What is nephrotic syndrome?
Nephrotic syndrome is a set of symptoms in which protein appears in the urine, while protein levels in the blood are low, high levels of cholesterol and triglycerides are also present, and a high degree of risk of developing blood clots and swelling. A human person needs protein to live, there are different types of protein and every body uses protein in different ways, in building bones, muscles, other tissues and even in fighting infections. The moment the kidneys are not working properly, they allow albumin, a type of protein, to leak into the patient’s urine. By the time the person does not have enough albumin in the blood, the fluid builds up in the body and causes swelling in the legs, feet and ankles.
Prognosis of the disease?
The end of the syndrome may vary from patient to patient. Some people manage to recover from the condition but others, however, suffer from kidney disease for a prolonged period of time, and after a few months will need dialysis or a kidney transplant.
Symptoms may vary depending on the patient and the causes of nephrotic syndrome.
Symptoms of nephrotic syndrome
Edema is the most common presenting symptom and can originate in the following areas:
- In the face and eye area.
- In the arms and legs, specifically in the feet and ankles.
- Abdominal area.
Other symptoms may be:
- Skin rash or sores.
- Foam in the urine.
- Not being hungry.
- Weight gain due to fluid retention.
Medical tests for nephrotic syndrome
The specialist will perform an initial physical examination and laboratory tests to check that the kidneys are functioning properly including:
- Blood albumin test
- Blood chemistry tests such as basic metabolic tests and the full set of metabolic tests.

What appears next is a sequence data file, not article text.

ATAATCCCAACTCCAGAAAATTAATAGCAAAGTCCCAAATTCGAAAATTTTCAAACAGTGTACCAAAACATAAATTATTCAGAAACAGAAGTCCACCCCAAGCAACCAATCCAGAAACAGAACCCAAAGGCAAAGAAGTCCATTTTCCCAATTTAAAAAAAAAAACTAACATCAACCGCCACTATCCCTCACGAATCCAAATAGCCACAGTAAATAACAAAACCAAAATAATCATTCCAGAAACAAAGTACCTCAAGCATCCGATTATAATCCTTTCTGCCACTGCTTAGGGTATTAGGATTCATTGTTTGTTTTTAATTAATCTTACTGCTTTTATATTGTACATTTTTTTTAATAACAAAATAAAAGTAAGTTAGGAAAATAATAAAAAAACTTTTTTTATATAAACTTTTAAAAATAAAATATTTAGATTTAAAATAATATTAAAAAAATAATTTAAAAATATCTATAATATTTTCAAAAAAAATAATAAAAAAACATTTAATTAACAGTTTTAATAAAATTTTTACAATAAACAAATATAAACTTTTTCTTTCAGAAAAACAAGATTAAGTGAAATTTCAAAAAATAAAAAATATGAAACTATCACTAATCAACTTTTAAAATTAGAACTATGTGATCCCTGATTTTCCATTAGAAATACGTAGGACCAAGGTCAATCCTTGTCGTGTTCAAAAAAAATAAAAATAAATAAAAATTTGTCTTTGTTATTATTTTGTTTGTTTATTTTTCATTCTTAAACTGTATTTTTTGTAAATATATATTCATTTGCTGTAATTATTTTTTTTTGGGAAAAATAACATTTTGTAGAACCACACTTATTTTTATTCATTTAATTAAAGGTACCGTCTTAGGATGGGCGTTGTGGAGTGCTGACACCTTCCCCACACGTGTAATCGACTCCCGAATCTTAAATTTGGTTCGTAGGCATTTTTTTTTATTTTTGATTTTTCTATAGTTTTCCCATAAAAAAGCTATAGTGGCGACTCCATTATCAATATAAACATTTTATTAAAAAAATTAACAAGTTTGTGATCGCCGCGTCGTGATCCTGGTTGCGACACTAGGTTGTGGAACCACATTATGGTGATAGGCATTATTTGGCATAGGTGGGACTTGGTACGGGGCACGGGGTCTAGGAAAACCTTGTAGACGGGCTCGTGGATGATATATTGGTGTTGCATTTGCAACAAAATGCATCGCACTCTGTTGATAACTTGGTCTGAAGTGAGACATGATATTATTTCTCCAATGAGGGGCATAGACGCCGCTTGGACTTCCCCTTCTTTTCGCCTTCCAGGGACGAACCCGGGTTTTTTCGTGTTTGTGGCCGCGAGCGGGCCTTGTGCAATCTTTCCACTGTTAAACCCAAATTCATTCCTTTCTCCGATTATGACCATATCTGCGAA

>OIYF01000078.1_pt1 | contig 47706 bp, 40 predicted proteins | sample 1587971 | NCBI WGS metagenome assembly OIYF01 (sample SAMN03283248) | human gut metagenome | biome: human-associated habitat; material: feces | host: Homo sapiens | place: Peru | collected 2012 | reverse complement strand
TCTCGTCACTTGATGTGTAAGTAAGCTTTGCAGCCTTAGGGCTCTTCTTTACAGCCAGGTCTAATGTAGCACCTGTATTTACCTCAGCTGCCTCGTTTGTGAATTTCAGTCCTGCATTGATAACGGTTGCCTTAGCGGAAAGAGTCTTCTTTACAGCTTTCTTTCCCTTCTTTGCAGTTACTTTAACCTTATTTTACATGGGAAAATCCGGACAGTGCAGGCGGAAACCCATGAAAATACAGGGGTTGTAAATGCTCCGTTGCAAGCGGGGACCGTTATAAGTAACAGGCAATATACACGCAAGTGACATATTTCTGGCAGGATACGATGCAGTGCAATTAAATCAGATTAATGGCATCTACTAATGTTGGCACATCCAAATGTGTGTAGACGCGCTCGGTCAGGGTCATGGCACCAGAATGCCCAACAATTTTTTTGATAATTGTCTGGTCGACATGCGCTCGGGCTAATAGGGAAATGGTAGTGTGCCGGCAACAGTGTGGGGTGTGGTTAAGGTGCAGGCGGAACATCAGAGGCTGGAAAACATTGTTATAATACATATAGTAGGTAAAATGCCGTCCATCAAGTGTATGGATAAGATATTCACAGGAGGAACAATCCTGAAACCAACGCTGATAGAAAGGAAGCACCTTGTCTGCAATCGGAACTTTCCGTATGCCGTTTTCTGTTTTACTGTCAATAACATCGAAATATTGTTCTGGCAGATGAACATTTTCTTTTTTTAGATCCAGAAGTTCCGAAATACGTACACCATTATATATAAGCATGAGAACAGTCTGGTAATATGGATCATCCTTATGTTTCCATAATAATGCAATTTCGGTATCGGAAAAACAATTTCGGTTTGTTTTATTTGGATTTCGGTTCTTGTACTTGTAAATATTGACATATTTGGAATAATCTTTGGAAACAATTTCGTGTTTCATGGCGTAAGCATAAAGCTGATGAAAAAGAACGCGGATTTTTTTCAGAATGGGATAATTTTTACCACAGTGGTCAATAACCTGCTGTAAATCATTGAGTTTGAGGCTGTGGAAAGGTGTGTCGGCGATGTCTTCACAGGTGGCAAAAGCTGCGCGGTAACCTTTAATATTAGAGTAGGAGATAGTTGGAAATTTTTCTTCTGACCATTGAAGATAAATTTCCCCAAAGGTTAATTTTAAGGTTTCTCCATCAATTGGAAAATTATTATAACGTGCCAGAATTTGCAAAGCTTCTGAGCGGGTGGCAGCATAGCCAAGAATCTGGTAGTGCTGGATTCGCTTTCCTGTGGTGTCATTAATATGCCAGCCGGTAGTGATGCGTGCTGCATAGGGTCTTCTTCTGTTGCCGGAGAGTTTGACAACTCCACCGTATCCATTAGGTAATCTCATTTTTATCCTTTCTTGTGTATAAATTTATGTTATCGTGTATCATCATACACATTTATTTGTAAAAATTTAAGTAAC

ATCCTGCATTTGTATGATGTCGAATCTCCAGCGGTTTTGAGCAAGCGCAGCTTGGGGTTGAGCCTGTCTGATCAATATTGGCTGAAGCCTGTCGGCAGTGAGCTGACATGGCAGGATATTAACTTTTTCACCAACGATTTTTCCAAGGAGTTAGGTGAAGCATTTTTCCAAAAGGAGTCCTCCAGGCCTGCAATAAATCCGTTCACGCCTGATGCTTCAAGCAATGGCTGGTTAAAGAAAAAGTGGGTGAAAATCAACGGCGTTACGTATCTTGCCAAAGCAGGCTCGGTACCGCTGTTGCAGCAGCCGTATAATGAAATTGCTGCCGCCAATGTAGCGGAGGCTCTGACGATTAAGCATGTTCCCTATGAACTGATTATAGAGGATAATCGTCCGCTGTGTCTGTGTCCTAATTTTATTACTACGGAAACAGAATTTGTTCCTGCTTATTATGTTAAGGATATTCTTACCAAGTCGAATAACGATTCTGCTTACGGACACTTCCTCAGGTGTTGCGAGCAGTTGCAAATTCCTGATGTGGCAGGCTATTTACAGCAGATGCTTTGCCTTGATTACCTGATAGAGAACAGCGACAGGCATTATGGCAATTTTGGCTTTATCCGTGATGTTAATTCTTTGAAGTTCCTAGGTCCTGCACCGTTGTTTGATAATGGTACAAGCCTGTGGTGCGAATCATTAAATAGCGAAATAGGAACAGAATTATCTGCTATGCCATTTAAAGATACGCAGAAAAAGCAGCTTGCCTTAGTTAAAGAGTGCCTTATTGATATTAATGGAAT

- Blood urea nitrogen
- Blood creatinine test
- Urine test
Occasionally fats may appear in the urine and cholesterol and triglyceride levels may increase. A kidney biopsy may be necessary to find the cause of the syndrome. The following tests may be done to rule out other causes:
- Antinuclear antibody
- Complement levels
- Glucose tolerance test
- Hepatitis B and C antibodies
- HIV test
- Rheumatoid factor
- Serum protein electropheresis
- Serology for syphilis
- Urinary protein electropheresis
On the other hand, having the disease may alter the results of these medical tests:
- Vitamin D level
- Serum iron
- Urinary cylinders
What are the causes of nephrotic syndrome?
It should be remembered that nephrotic syndrome is caused by different disorders that can damage the kidneys. The damage of this disease causes the expulsion of excess protein through the urine. In children the most common cause is minimal change disease. In adults the main cause is membranous glomerulonephritis. In both diseases the glomeruli of the kidneys are damaged. Glomeruli consist of structures that filter wastes and fluids.
There are other causes such as:
- Diseases such as: diabetes, lupus, myeloma and amyloidosis.
- Genetic disorders
- Immune disorders
- Infections (tonsillitis, hepatitis or mononucleosis)
- Use of certain drugs
Other renal disorders may manifest such as:
- Segmental and focal glomerulosclerosis.
- Mesangiocapillary glomerulonephritis
This disease can affect patients of any age. In children it usually appears between 2 and 6 years of age. On the other hand, women are more prone to suffer from this disorder than men.
Can it be prevented?
Prevention consists of adequately treating each of the conditions that can lead to nephrotic syndrome.
Treatments for nephrotic syndrome
The ultimate goal of treatment is to soften symptoms, avoid complications and slow kidney damage. On the other hand, to completely control nephrotic syndrome, treatment for the cause of the nephrotic syndrome must be achieved. Sometimes treatment may be necessary forever.
Treatments may include the following:
- Maintain blood pressure at 130/80 mm or below to slow kidney damage.
- Corticosteroids combined with other drugs that can suppress or calm the immune system.
- Treat high cholesterol levels to reduce the risk of vascular and cardiac problems.
- Follow a low sodium diet that reduces swelling of hands and legs.
- Combine with a low protein diet.
- Use vitamin D supplements if the syndrome becomes chronic and there is no response to therapy.
- Use anticoagulants to prevent blood clots.
Which specialist treats it?
The nephrologist is the specialist in charge of treating this disease. Let us remember that Nephrology is the specialty within medicine that studies the anatomy of the kidneys and how they function. The objective of this specialty is to prevent, diagnose and treat kidney diseases and their final results. This is why the nephrologist is the most appropriate specialist to treat nephrotic syndrome.